Multitasking UI Implementation Awkward?

Discussion in 'iPhone' started by mcmlxix, Jun 22, 2010.

  1. mcmlxix macrumors 6502a

    Joined:
    Mar 10, 2009
    #1
    I didn't see an iOS forum, so I'll post this here. Move it to the appropriate forum if needed.

    I think multitasking is great, but is it just me, or is the UI implementation awkward?

    • Double clicking the home button doesn't feel natural, and it's a little bit picky and doesn't always work as expected.
    • As soon as you know it there are up to a dozen apps running. Most of the time I just want to use a particular app for one function. I don't want to keep it running.
    • Double clicking the home button to get at the task manager, to hold an app button, to get them to wiggle, to tap the minus badge is way too many steps, and I don't think terribly user friendly way to quit an app.
    • Oh yeah, if you launch an app from a folder, why does the folder stay open when you click the home button to switch out of the app. Wouldn't returning to the home screen be better?

    I think the following would be more intuitive and efficient:

    • Get rid of the task manager, or keep it but not make the UI dependent on it, but just another option.
    • Have green badges on the upper right corner of the app icon to indicate which apps are running.
    • Maybe double tap the icon to quit it, or some other non-multi step method.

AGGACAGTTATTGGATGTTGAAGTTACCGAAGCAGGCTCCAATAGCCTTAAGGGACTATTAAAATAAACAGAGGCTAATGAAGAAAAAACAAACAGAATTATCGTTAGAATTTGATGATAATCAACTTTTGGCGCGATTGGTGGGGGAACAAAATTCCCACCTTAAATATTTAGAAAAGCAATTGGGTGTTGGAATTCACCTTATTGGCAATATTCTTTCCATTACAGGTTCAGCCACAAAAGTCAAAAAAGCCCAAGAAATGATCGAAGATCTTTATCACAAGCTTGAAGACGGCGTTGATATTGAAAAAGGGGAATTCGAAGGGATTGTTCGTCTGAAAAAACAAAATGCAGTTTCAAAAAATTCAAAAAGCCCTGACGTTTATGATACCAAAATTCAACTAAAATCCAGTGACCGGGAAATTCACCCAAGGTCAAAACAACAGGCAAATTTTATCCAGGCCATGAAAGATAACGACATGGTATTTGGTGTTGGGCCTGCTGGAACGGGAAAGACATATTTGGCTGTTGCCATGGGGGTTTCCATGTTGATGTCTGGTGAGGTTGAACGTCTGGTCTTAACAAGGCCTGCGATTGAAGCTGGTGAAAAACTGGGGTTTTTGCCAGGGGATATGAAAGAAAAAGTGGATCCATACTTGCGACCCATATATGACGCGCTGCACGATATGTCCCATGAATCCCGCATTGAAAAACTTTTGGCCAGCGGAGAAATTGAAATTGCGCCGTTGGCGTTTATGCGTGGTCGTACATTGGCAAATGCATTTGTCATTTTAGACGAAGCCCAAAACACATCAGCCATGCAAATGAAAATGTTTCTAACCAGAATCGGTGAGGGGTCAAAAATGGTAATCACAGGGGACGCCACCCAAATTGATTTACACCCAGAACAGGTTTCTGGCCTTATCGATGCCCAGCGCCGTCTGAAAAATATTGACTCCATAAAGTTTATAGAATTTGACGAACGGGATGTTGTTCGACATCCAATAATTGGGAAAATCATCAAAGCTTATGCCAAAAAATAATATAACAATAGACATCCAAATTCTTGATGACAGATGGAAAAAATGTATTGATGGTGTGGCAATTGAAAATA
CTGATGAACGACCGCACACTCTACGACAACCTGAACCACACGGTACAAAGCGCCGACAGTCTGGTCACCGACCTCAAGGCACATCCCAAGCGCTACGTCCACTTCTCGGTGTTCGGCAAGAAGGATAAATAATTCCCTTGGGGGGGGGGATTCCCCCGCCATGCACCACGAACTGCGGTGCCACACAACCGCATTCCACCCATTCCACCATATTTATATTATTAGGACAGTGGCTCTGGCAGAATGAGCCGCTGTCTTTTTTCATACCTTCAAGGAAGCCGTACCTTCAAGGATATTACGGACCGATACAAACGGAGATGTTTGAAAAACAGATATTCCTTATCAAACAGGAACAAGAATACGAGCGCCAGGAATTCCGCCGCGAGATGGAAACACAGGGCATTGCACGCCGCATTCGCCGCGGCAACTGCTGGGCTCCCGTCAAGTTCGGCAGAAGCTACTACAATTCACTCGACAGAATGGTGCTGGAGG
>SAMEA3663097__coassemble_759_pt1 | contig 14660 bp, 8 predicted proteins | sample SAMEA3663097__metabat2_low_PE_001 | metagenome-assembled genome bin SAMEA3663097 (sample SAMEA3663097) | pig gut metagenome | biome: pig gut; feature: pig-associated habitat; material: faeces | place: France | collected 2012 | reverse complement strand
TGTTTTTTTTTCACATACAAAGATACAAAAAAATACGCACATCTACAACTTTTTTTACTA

• Better yet also have an in app quit button.

    What does everyone think?
     
  2. saving107 macrumors 603

    saving107

    Joined:
    Oct 14, 2007
    Location:
    San Jose, Ca
    #2


    • 1. I like the UI, so no complaints here.

      2. its my understanding that when you exit or switch to another app, the previous app gets put on hold (Sleep), so it isn't still running until you return to awake it (apps can't run in the background). so the green badge wouldn't really work since Apple's version of multitasking is just remembering where you left off.

      3. Currently, to quit an app you have to Hold the Sleep/Wake button for a few seconds (until you get the Power Off screen), then you Hold the Home Button for a few seconds again until app quits.

      4. ^^
     
  3. dissdnt macrumors 65816

    dissdnt

    Joined:
    Aug 3, 2007
    #3
    I think it's great but you need to stop thinking about things running in the background and stop worrying about killing icons in the multitask dock. Just think of it as a history with quick switching between apps.

    It's not normal multitasking so it's not gonna suck up CPU/RAM/BATTERY time. There really is no need to feel like you need to manage any of that stuff.
     
  4. andyblila macrumors 65816

    andyblila

    Joined:
    Jul 8, 2008
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    On My iPhone, or my iPad?
    #4
    The other apps may be put on hold but they are still using RAM and are slowing down the phone.
     
  5. PureRED macrumors member

    PureRED

    Joined:
    Jun 18, 2009
    Location:
    San Marcos, Texas
    #5
    I doooon't think that's the quickest way... Haha

    By that I mean, to quit an app, you pull up the multi tasking menu, hold down on an open app, and click the X in the corner... I don't know why you've been doing it this other way you invented.
     
  6. Runt888 macrumors 6502a

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    Nov 17, 2008
    #6
    Having an application state in RAM doesn't slow anything down.
     
  7. saving107 macrumors 603

    saving107

    Joined:
    Oct 14, 2007
    Location:
    San Jose, Ca
    #7
    if I read it correctly, I think the OP was talking about quitting an app without having to initiate the Multi Task UI and having to click the the red minus button. a way of quitting an app without having to do extra work afterwards.